“I think the concept that I could make gun control happen was seductive. And I started to see myself as the person that could make gun control happen. As if it was me. Not as if it was a large push for legislative change in this country. I had this messiah-like concept that I could do this. And I got so high off of that.”
When all this was happening, Kasky was only 17, and he found it hard to deal with.
“I spent so long in front of cameras that I forgot how to be a person,” he says.
“I spent so long feeling like I was an avatar. Feeling like my body was saying things and doing things – my mind was just cut off.”
And eventually, he says, everything caught up with him – and it was compounded, he says, by the mistakes he felt he made along the way. He struggles with depression and anxiety, he says.
In the summer of 2018, Kasky embarked on a road trip to Texas where, in a change of direction, he actively sought the opinions of those who disagreed with him on gun control.
“I think the more you think about how right you are and how wrong everybody else is, the less you’ll learn. A lot of people in this country get stuck in bubbles – especially because of social media.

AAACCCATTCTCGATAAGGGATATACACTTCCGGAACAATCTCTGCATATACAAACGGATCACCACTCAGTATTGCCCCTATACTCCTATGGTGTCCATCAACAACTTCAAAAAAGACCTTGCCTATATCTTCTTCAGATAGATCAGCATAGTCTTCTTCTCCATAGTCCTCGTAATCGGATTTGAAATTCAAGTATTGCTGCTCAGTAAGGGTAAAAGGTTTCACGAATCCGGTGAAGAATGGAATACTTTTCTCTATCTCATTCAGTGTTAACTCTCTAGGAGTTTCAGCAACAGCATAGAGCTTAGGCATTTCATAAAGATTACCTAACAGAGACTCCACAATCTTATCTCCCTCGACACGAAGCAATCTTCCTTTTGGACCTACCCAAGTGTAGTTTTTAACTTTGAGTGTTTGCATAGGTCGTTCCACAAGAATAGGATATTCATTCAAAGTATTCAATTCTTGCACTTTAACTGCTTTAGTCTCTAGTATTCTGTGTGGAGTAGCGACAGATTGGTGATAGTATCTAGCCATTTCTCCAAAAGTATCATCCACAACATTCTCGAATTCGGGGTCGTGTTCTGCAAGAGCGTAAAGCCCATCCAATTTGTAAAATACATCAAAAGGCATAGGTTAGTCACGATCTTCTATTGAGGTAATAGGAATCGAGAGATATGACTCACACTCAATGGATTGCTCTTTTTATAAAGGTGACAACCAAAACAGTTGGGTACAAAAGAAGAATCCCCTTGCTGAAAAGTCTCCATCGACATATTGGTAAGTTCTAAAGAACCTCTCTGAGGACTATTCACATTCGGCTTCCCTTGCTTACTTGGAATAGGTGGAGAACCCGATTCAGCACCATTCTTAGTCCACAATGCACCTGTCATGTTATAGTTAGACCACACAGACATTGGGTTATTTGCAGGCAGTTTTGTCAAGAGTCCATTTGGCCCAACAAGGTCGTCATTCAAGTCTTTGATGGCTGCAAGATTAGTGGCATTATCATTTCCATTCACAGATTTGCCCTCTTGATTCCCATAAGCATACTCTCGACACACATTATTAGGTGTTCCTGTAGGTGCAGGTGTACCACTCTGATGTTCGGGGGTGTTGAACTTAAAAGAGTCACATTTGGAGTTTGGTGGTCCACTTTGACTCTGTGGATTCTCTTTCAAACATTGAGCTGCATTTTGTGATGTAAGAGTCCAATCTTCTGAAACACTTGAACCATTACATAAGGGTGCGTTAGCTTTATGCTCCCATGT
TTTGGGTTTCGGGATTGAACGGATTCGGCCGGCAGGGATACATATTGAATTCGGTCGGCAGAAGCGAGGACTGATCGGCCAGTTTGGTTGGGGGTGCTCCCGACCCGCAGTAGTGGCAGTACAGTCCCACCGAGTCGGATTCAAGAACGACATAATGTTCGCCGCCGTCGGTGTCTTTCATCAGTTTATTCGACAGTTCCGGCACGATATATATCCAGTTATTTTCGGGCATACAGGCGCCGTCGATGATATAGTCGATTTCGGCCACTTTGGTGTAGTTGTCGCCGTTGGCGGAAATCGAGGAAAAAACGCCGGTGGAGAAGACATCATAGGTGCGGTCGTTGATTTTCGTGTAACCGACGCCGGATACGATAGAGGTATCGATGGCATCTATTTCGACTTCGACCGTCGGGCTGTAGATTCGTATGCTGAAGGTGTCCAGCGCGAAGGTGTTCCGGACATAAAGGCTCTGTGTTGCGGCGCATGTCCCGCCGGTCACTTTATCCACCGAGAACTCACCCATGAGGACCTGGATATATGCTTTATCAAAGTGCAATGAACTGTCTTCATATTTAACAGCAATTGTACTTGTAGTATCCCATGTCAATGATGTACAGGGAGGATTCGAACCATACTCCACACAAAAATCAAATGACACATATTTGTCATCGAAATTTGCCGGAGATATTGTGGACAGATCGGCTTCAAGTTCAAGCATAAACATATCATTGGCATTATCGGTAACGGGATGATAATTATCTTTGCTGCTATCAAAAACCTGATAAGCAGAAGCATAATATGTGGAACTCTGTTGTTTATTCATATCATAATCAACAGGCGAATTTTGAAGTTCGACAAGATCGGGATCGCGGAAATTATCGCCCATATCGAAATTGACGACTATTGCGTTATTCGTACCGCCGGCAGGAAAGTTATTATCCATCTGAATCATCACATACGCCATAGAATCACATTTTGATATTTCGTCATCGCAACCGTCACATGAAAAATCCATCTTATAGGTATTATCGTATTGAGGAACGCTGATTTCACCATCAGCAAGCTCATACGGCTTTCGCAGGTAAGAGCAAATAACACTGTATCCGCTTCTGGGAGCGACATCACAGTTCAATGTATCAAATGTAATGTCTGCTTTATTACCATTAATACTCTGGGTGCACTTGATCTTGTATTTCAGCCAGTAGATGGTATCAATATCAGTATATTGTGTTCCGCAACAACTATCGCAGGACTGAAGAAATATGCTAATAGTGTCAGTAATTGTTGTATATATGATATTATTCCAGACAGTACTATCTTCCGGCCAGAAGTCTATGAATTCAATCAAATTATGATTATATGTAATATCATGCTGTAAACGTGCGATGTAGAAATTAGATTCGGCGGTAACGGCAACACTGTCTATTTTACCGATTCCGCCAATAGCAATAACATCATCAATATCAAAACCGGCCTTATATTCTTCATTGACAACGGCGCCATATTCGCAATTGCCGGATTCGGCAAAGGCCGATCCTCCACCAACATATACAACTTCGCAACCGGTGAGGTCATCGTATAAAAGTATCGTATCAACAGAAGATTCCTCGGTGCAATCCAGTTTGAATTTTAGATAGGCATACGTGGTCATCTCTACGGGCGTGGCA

“I’m very pro gun control… and when I’m with other people who are pro gun control I start to think, ‘If you don’t think this you must be a really bad person.’ And then I met these people and I said, ‘These people are not bad people.’
“If I vilify half the people in this country where is that going to bring me? I think there is so much that we can do if we all look at each other and say, ‘Where can we agree?’ Because that’s normally where the most progress is made.”
Subsequently, last September, Kasky announced he was leaving the March For Our Lives group to focus on bipartisan dialogue.
He is currently applying for college and plans to revive a podcast series, Cameron Kasky Knows Nothing – “my journey towards understanding folks who disagree with me” as he put it in the trailer.
But what does he hope the legacy of the movement he co-founded will be?
“I think the thing that March For Our Lives did for this country was, we told a whole generation of kids, ‘We need to start working together, we need to start thinking. And just because we are little, does not mean we are inadequate when it comes to being part of the conversation.'”